The remaining part is that Government on both sides need to know the time when the goods passes the border, since this time stamp regulates a wide range of the laws and regulations that constitutes the border formalities (the status of the goods, the ownership of the legal obligations, the time that manifests if certain rules and regulations are applicable or not etc). In my original report I described different technology solutions that can give us this time stamp, like e.g. number plate readers, RFID technology, CCTV cameras (active border identifier solutions), GPS/GSM technology (Passive Border Identifier solution) and many other options. However, with maximum trust between two parties we can also let the Trusted Trader report this time stamp.
The level of trust decides what border identifier to use. A solution could be to use the highest level of trust on the border between Republic of Ireland and Northern Ireland while using trust level 3 on all other borders.
What it takes to do it
Let me underline that this model is more about a change of processes and working methods, as well as use of existing customs techniques - than is about technology. There are still a need for a soft infrastructure to be designed, developed and implemented. Government agencies needs to work differently than in the past, private sector needs get a registration and to change behavior. There are additional costs involved.
How long can it take to implement such a model? Can the model be implemented during a potential transition period? My answer is and has always been - yes, it can. As stated to the UK Parliament. What it takes to do it? Political will on both sides.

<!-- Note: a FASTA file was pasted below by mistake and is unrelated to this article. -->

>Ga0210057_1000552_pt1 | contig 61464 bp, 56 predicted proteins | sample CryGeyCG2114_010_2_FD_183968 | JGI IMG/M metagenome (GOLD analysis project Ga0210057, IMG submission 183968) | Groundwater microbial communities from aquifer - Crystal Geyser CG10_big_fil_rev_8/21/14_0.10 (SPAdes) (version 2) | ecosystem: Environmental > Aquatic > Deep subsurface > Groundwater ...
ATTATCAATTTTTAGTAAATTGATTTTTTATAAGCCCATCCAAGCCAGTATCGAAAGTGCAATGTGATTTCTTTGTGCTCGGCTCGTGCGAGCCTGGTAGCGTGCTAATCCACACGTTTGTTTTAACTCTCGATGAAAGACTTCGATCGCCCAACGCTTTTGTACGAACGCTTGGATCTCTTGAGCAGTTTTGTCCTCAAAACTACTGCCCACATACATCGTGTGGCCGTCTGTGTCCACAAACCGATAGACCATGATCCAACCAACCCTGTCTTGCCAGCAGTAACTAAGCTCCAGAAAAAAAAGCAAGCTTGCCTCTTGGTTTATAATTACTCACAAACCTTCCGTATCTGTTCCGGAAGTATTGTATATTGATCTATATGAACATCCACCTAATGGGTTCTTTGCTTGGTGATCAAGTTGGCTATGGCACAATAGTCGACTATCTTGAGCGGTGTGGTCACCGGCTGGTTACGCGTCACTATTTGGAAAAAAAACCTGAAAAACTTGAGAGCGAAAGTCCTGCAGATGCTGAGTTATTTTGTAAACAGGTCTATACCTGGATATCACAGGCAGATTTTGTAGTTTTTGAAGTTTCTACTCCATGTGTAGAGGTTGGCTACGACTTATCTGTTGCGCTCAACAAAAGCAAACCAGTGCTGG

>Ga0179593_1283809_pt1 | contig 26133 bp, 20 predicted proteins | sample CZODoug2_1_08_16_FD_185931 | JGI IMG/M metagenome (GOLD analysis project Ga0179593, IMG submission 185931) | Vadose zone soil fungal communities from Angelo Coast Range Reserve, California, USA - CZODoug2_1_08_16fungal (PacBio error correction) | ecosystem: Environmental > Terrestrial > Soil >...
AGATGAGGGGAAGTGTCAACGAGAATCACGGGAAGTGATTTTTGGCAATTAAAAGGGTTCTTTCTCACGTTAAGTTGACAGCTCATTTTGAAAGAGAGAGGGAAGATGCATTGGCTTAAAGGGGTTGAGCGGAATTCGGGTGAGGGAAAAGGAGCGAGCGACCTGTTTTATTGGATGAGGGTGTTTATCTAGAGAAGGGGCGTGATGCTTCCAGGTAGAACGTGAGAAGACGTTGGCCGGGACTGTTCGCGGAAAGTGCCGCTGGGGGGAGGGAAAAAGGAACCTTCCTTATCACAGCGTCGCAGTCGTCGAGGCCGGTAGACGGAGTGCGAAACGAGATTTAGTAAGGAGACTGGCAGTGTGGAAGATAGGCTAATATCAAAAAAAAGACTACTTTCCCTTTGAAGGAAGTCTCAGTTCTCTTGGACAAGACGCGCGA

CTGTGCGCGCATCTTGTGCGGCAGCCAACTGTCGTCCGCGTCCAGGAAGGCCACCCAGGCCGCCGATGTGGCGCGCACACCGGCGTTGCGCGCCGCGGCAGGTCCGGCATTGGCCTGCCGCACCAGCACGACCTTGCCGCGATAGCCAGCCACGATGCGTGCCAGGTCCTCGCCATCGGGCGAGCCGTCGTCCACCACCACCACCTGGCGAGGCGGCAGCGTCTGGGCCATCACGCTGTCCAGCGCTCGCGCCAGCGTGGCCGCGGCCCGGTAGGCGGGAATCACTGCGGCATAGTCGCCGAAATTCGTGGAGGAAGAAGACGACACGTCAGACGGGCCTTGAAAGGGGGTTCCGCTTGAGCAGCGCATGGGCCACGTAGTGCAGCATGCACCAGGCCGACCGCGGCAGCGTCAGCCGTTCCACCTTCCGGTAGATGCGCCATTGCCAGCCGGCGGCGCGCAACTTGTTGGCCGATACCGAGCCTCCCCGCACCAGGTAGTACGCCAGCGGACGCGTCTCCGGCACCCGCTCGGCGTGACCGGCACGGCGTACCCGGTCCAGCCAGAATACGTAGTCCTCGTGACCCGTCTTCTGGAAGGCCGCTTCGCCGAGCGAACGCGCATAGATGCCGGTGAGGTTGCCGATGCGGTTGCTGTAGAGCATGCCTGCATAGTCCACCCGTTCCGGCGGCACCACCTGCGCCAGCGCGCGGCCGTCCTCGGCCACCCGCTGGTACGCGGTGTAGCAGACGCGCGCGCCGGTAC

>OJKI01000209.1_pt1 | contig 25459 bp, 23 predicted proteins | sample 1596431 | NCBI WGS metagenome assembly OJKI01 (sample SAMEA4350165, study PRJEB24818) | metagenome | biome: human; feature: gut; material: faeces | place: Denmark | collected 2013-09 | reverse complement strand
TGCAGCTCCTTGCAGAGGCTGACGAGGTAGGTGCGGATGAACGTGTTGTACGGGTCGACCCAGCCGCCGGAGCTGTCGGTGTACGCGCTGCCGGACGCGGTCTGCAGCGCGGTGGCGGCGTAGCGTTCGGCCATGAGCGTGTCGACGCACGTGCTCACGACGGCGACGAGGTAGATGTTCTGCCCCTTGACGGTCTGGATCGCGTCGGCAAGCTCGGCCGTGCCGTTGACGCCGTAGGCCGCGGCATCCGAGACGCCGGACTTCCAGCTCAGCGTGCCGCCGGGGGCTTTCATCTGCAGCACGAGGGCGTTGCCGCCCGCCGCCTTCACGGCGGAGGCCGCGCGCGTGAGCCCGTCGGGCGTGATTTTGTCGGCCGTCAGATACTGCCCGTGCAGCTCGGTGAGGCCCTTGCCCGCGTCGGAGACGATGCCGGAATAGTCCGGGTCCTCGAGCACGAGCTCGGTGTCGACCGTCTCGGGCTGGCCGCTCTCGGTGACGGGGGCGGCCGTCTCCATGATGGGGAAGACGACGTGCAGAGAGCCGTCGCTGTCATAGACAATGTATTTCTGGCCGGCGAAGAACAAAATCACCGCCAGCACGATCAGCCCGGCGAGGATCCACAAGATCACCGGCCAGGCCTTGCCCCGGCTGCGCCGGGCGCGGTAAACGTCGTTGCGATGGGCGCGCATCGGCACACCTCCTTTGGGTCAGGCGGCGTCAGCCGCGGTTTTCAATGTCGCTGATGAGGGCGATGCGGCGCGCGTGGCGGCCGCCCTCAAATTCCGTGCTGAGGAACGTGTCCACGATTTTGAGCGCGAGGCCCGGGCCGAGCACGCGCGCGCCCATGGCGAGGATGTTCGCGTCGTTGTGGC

The new Trusted Trader Programme
A second clarification of my proposal of the report is that Trusted Trader programme referred to in the Smart Borders 2.0 proposal and is very different from the existing Authorized Economic Operator (AEO) programme in EU and United Kingdom. AEO is model where Customs administrations – in line with an international standard – certifies companies based on risk mapping and validation of specified criteria making sure that these operators have a high level of compliance and security and a low risk. In return, AEO companies are provided with simplifications and facilitation (speed, predictability, service and lower cost) for proven maintained compliance levels and low risk.
Let me be 100% clear here. The Smart Border 2.0 cannot be implemented and offered to enough of companies using the present AEO model. This will not provide a model that can be scaled and used in a systematic way.
I am proposing that a new Trusted Trader programme is developed. The present EU AEO programme, also used in UK, celebrates 11 years this year. It is legacy system and I was involved in the process of building that programme a long time ago.
The international standards that regulates AEO is the World Customs Organization (WCO) SAFE Framework of Standards. The WCO member states (today 182 countries) adopted the standard in 2005. All of the early adopters and older AEO concepts have similar structure and the same challenges. Threshold are too high, the cost to join is too high and the benefits for companies are too few. Still there are almost 50.000 companies in the world that have applied for and maintains AEO status; a large number of these companies are located in the European Union. Today more than seventy countries have operational AEO programmes. Many more are building new modern programmes as we speak, in fact more than 100 countries have AEO and Trusted Trader Programme today.